Central coast


We rode from Hue to Da Nang, winding our way south of the city to the sea across large flat lakes and inland waterways surrounded by paddy fields. The weather cleared and became sunny and hot, the heat for once welcomed after the winter rains for which this area of the country is notorious, along with flooding.

The roadways were tiny, country lanes with small villages to either side and neatly gathered hay stacks filling front yards. Bamboo shaded the route as we crossed a variety of dykes to a new large bridge to Vinh Thanh, an island connected by causeways back to the mainland. Several groups of day trippers from Da Nang passed us on scooters, hunting out the remoter beaches to the north having ridden the Hai Van Quan Pass to get here and the winding costal road which we were to follow.

When we finally reached the top of the pass we saw the extent of Da Nang spread out below us. The huge curved bay and sheltered sea sat behind the peninsular of Monkey Island adjacent to the city’s tall skyscrapers of hotels and apartments, shining in the late afternoon sunshine. It seemed incongruous that such a big place should have mushroomed after the quietness of the coastal villages we’d been passing through, like Benidorm in post Franco Spain or the beginnings of another Las Vegas in a desert. Descending off the pass, we dropped through the warm sea air to a three lane highway lining the sea front full of rush hour traffic. This was the first time we’d encounter fast vehicles and scooters, the road big and straight enough for some scary driving.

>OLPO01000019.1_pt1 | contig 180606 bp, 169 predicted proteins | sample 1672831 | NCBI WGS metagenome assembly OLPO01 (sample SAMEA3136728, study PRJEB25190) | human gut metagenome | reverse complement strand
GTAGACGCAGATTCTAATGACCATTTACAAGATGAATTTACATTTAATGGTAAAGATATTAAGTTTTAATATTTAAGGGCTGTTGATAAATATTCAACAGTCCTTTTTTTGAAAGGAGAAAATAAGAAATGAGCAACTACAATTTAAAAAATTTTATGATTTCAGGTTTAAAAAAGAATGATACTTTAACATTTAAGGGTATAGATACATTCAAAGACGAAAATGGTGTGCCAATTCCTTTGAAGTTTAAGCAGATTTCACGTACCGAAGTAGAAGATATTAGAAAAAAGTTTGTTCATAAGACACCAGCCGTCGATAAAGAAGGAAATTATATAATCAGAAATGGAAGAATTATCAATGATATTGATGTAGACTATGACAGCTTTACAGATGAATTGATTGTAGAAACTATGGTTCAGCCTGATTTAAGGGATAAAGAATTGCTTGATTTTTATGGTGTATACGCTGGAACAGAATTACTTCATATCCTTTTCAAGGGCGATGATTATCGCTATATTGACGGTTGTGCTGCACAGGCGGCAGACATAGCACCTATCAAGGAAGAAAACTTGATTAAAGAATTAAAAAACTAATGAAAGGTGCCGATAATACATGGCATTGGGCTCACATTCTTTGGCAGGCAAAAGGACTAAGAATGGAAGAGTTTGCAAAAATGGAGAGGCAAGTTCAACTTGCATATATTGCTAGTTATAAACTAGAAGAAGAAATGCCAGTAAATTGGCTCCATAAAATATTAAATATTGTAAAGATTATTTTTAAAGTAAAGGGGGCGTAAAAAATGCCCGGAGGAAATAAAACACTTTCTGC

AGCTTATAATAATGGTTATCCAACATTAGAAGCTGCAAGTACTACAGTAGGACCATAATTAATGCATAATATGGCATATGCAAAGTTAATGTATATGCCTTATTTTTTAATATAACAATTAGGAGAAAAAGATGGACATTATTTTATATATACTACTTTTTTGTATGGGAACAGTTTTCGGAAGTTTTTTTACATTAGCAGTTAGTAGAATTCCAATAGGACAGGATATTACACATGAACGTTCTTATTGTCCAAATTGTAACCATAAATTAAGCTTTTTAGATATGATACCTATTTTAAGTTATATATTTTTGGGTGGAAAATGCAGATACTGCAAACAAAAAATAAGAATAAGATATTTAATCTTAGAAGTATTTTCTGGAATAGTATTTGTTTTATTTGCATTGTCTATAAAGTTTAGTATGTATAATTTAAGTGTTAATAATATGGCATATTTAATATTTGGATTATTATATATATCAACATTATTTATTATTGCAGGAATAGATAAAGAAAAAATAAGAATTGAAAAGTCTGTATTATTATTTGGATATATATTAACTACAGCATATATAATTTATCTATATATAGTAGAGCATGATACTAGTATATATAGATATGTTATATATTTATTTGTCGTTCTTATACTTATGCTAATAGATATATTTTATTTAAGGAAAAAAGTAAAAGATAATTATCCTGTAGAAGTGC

Crossing Da Nang, the huge roads, speeding traffic, and oneway system made the place feel like a dreadful labyrinth from which we were never going to escape. We saw one scooter pile up at a vast roundabout through which no traffic slowed and we too had to navigate. Eventually we found our hotel and unsurprisingly found it to be surrounded by construction sites for more hotels and seaside holiday apartments. There were power cuts as we tried to unpack, wash and go out but dinner was delicious and typical seaside holiday food of fried squid and prawns with stir fried morning glory and rice.

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